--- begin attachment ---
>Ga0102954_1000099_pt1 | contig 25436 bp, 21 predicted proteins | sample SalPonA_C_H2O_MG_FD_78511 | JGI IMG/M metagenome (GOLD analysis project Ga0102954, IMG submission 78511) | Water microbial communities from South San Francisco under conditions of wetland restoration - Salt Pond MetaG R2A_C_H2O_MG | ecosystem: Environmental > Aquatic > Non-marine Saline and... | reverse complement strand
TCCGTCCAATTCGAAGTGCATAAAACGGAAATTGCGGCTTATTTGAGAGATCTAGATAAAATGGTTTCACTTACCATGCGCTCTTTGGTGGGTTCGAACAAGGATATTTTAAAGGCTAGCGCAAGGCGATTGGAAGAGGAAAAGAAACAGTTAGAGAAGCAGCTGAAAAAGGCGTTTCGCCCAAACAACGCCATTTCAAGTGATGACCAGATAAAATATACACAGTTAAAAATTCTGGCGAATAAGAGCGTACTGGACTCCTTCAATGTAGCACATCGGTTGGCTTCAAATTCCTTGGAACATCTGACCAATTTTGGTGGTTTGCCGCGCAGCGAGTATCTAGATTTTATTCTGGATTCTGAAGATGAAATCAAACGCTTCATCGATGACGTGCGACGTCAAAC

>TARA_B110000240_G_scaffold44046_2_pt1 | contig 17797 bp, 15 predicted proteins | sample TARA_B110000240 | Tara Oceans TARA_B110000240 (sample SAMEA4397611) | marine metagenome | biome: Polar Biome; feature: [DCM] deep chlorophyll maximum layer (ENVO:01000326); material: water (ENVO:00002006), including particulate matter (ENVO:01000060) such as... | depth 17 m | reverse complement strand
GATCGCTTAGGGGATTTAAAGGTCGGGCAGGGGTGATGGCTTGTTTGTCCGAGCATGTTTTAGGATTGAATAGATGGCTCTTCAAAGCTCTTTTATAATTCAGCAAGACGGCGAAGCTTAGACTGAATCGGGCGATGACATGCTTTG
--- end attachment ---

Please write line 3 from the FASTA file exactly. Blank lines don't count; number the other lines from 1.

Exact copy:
>TARA_B110000240_G_scaffold44046_2_pt1 | contig 17797 bp, 15 predicted proteins | sample TARA_B110000240 | Tara Oceans TARA_B110000240 (sample SAMEA4397611) | marine metagenome | biome: Polar Biome; feature: [DCM] deep chlorophyll maximum layer (ENVO:01000326); material: water (ENVO:00002006), including particulate matter (ENVO:01000060) such as... | depth 17 m | reverse complement strand